• Know the age of your tires. If you’ve wished yours one too many happy birthdays, or if the tread is starting to show wear, it might be time to invest in a new set. The lifespan of tires varies depending on type and brand of the tire. Unsure if yours are ready to be replaced? Stop by a trusted local service shop for a professional assessment and recommendation.
  • Live in an area prone to snow and ice? You may consider switching to snow tires for the season, or keeping a set of tire chains in your vehicle in case conditions get particularly treacherous. (Some areas prone to heavy winter precipitation enforce this by law.)
  • Rotate your tires every 3,000 – 6,000 miles (5,000 – 10,000km) to help them wear more evenly and last longer. This will help ensure better traction – AND save you money in the long run!
  • Always have a fully inflated spare tire in your vehicle, plus tools on hand to change a flat if necessary.

Windshield Wipers and Wiper Fluid

Clear visibility is essential for safe driving. Precipitation, wet roads, and freezing temperatures can make it difficult for drivers to maintain a clean field of vision. Check your windshield wiper blades and fluids before winter weather hits.

  • Windshield wipers should be replaced every 6 – 12 months. The start of the winter season is the perfect time to replace older blades.
  • Even relatively new wipers won’t do their job if the blades can’t keep even contact with the surface of your windshield. Maintain wiper blades by protecting them from snow and ice build-up. Prevent wiper blades from freezing to the windshield or becoming covered in heavy snow by lifting them to vertical position when your vehicle is parked and winter weather is expected.
  • Inspect wiper blades throughout the cold weather months. Harsh temperatures can cause the rubber on the blades to crack and deteriorate prematurely.
  • Check and refill your wiper fluid regularly. You’ll likely use more wiper fluid in the winter. It can be crucial for keeping a wet windshield from freezing over when the temps are low and your vehicle is in motion. Be sure you’re prepared.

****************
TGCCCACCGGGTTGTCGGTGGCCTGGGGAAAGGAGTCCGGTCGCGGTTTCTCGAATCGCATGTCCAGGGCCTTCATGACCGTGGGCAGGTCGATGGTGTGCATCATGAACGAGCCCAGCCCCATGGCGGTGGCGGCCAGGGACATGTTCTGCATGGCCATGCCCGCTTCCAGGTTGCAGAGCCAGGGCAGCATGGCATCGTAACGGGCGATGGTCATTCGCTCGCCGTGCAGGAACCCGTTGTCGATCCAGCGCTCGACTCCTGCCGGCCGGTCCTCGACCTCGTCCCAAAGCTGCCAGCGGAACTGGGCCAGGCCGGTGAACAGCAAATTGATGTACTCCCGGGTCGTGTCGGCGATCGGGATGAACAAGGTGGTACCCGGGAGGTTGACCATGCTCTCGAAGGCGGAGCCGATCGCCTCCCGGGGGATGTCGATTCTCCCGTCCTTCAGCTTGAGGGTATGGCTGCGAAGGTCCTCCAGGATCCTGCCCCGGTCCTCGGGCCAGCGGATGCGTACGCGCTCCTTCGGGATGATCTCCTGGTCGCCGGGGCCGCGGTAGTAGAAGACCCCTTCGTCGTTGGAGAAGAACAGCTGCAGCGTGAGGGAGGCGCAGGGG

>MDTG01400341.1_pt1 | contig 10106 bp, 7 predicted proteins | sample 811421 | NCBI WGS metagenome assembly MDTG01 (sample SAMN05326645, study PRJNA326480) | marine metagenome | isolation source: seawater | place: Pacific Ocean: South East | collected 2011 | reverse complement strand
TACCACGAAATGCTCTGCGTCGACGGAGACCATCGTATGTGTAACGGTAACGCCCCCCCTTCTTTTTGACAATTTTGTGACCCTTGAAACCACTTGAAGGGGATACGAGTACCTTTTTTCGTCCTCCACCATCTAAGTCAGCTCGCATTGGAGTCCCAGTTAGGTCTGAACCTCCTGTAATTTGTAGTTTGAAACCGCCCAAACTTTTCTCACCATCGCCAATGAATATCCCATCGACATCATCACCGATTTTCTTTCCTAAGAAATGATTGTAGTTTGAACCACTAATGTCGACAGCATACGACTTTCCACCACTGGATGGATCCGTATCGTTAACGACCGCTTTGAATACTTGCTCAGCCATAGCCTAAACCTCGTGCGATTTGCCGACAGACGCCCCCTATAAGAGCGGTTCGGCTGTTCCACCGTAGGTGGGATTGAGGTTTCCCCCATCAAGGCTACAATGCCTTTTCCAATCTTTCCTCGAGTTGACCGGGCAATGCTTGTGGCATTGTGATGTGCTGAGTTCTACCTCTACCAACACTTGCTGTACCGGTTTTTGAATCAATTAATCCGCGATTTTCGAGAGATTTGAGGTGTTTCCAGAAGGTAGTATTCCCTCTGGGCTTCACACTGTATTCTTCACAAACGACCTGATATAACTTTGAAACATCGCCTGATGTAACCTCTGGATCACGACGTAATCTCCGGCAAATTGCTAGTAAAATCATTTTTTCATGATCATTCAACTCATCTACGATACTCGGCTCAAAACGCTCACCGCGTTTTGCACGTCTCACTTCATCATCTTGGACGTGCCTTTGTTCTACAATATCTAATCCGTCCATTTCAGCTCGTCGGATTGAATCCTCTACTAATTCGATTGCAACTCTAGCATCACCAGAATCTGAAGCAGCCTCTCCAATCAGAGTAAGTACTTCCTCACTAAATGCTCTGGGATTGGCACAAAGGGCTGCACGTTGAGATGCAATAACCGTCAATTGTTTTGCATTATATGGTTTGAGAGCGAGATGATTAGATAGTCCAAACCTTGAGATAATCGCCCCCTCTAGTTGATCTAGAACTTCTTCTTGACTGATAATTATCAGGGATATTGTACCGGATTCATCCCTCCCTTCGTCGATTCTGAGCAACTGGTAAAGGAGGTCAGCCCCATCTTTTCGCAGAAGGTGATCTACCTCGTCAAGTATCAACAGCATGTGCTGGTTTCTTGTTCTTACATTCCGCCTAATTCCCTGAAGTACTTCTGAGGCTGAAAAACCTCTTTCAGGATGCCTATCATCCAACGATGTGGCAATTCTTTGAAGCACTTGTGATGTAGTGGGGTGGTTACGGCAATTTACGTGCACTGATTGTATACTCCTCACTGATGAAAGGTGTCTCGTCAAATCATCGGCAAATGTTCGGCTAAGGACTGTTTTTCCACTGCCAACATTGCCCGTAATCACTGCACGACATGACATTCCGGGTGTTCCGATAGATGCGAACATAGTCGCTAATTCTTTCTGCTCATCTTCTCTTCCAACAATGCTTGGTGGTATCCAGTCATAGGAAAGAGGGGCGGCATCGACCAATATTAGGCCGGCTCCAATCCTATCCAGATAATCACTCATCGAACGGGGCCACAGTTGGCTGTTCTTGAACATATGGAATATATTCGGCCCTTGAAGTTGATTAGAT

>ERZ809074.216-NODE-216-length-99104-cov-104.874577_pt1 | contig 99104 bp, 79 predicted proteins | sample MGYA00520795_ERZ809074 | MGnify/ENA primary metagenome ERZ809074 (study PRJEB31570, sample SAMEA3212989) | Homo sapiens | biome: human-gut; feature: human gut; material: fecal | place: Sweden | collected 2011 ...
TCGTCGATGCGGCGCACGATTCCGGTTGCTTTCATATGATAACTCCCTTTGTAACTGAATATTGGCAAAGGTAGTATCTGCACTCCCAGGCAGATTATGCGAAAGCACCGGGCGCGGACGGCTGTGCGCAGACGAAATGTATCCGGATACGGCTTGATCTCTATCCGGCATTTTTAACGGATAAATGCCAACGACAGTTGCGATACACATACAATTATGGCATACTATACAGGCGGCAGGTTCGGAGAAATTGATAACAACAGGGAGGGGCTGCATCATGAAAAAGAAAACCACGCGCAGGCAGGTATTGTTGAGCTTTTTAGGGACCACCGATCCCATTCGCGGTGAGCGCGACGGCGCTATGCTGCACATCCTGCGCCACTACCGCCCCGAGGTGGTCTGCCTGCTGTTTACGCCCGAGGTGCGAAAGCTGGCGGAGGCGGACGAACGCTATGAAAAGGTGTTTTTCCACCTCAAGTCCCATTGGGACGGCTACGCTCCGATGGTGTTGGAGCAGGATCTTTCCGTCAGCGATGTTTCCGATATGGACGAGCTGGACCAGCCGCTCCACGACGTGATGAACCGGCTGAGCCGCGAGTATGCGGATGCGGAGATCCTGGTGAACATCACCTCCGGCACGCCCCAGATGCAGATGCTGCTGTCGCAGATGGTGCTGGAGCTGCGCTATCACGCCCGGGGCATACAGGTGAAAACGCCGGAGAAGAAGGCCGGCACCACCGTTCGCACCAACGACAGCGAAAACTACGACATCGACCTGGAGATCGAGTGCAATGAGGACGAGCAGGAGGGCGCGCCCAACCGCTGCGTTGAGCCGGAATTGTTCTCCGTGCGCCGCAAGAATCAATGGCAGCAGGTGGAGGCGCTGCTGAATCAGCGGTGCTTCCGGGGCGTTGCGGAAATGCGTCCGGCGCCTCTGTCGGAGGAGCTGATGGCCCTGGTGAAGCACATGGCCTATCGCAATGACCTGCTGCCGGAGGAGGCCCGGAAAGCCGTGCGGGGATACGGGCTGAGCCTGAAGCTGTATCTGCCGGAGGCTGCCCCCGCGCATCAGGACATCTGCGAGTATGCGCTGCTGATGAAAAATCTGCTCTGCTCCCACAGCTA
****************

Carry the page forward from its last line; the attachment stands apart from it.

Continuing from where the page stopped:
Lights

As a driver, it is important that you are able to clearly see the road and other drivers on it. It is as important that other drivers can see you, as well. Be sure all of your lights are in working order and replace any bulbs that are dim or burned out. Check headlights and taillights, high beams and low beams, daytime running lights, and break lights.

Fuel

The last thing anyone wants to do, even on the most beautiful, sunny spring day, is to push a stalled vehicle out of traffic because you’ve run out of gas. Now imagine that same scenario with single-digit temps, a stinging wind biting you in the face, and falling snow that’s piling up fast. It isn’t fun – and it isn’t safe! In fact, it can have deadly consequences. We know the idea of leaving your warm driver’s seat to fill your tank in freezing conditions doesn’t sound enjoyable either – but it isn’t worth the risk. Don’t gamble with your safety by trying to get to your destination on fumes.

If that thought isn’t enough to persuade you to fill up, consider the possibility of expensive repairs. Allowing your car to run low on gas can be damaging to your vehicle. In the cold, empty tanks can allow condensation to enter fuel lines. That moisture can freeze and block fuel from reaching your engine, causing your travel plans to come to a screeching halt until costly repairs are complete.

Do your best to keep your family vehicles in top working order and in prime shape for navigating slick winter roads. It will help everyone in your family drive better, and get home safely when winter weather hits. Then go ahead – feel free to surprise them with a snowball or two… just don’t tell them it was our idea!